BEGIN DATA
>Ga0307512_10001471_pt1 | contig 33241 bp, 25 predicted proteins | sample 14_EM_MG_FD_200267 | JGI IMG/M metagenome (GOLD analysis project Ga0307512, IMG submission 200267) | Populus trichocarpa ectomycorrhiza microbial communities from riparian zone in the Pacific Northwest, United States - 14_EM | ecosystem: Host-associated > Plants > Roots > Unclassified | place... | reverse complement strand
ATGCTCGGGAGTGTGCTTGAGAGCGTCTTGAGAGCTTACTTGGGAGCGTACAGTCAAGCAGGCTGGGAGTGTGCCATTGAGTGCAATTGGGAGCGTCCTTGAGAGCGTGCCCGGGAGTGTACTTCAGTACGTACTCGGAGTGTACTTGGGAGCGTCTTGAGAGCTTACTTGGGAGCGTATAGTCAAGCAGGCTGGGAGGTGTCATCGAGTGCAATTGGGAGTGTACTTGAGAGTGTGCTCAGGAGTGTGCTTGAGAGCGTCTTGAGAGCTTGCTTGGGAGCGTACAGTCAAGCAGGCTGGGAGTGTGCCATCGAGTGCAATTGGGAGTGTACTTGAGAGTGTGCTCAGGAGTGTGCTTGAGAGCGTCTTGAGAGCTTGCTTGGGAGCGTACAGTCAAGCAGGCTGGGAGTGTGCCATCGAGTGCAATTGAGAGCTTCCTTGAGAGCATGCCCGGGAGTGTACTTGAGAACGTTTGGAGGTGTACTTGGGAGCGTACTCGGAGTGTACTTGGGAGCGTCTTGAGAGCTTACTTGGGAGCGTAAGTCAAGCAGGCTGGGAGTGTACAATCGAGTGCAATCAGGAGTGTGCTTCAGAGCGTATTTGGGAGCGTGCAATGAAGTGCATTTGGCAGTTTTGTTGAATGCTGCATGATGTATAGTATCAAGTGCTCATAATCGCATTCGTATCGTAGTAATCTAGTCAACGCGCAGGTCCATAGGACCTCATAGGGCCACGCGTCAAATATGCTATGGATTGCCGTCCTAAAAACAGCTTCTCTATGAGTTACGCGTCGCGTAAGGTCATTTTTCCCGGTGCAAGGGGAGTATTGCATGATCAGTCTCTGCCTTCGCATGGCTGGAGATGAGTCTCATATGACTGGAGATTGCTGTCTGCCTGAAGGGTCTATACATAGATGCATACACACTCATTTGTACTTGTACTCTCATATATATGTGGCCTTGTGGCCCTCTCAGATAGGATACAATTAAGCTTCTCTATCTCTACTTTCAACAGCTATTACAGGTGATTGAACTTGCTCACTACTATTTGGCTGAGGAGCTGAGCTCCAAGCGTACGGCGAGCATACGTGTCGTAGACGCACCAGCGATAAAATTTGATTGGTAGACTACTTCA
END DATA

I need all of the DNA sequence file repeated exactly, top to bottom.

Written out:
>Ga0307512_10001471_pt1 | contig 33241 bp, 25 predicted proteins | sample 14_EM_MG_FD_200267 | JGI IMG/M metagenome (GOLD analysis project Ga0307512, IMG submission 200267) | Populus trichocarpa ectomycorrhiza microbial communities from riparian zone in the Pacific Northwest, United States - 14_EM | ecosystem: Host-associated > Plants > Roots > Unclassified | place... | reverse complement strand
ATGCTCGGGAGTGTGCTTGAGAGCGTCTTGAGAGCTTACTTGGGAGCGTACAGTCAAGCAGGCTGGGAGTGTGCCATTGAGTGCAATTGGGAGCGTCCTTGAGAGCGTGCCCGGGAGTGTACTTCAGTACGTACTCGGAGTGTACTTGGGAGCGTCTTGAGAGCTTACTTGGGAGCGTATAGTCAAGCAGGCTGGGAGGTGTCATCGAGTGCAATTGGGAGTGTACTTGAGAGTGTGCTCAGGAGTGTGCTTGAGAGCGTCTTGAGAGCTTGCTTGGGAGCGTACAGTCAAGCAGGCTGGGAGTGTGCCATCGAGTGCAATTGGGAGTGTACTTGAGAGTGTGCTCAGGAGTGTGCTTGAGAGCGTCTTGAGAGCTTGCTTGGGAGCGTACAGTCAAGCAGGCTGGGAGTGTGCCATCGAGTGCAATTGAGAGCTTCCTTGAGAGCATGCCCGGGAGTGTACTTGAGAACGTTTGGAGGTGTACTTGGGAGCGTACTCGGAGTGTACTTGGGAGCGTCTTGAGAGCTTACTTGGGAGCGTAAGTCAAGCAGGCTGGGAGTGTACAATCGAGTGCAATCAGGAGTGTGCTTCAGAGCGTATTTGGGAGCGTGCAATGAAGTGCATTTGGCAGTTTTGTTGAATGCTGCATGATGTATAGTATCAAGTGCTCATAATCGCATTCGTATCGTAGTAATCTAGTCAACGCGCAGGTCCATAGGACCTCATAGGGCCACGCGTCAAATATGCTATGGATTGCCGTCCTAAAAACAGCTTCTCTATGAGTTACGCGTCGCGTAAGGTCATTTTTCCCGGTGCAAGGGGAGTATTGCATGATCAGTCTCTGCCTTCGCATGGCTGGAGATGAGTCTCATATGACTGGAGATTGCTGTCTGCCTGAAGGGTCTATACATAGATGCATACACACTCATTTGTACTTGTACTCTCATATATATGTGGCCTTGTGGCCCTCTCAGATAGGATACAATTAAGCTTCTCTATCTCTACTTTCAACAGCTATTACAGGTGATTGAACTTGCTCACTACTATTTGGCTGAGGAGCTGAGCTCCAAGCGTACGGCGAGCATACGTGTCGTAGACGCACCAGCGATAAAATTTGATTGGTAGACTACTTCA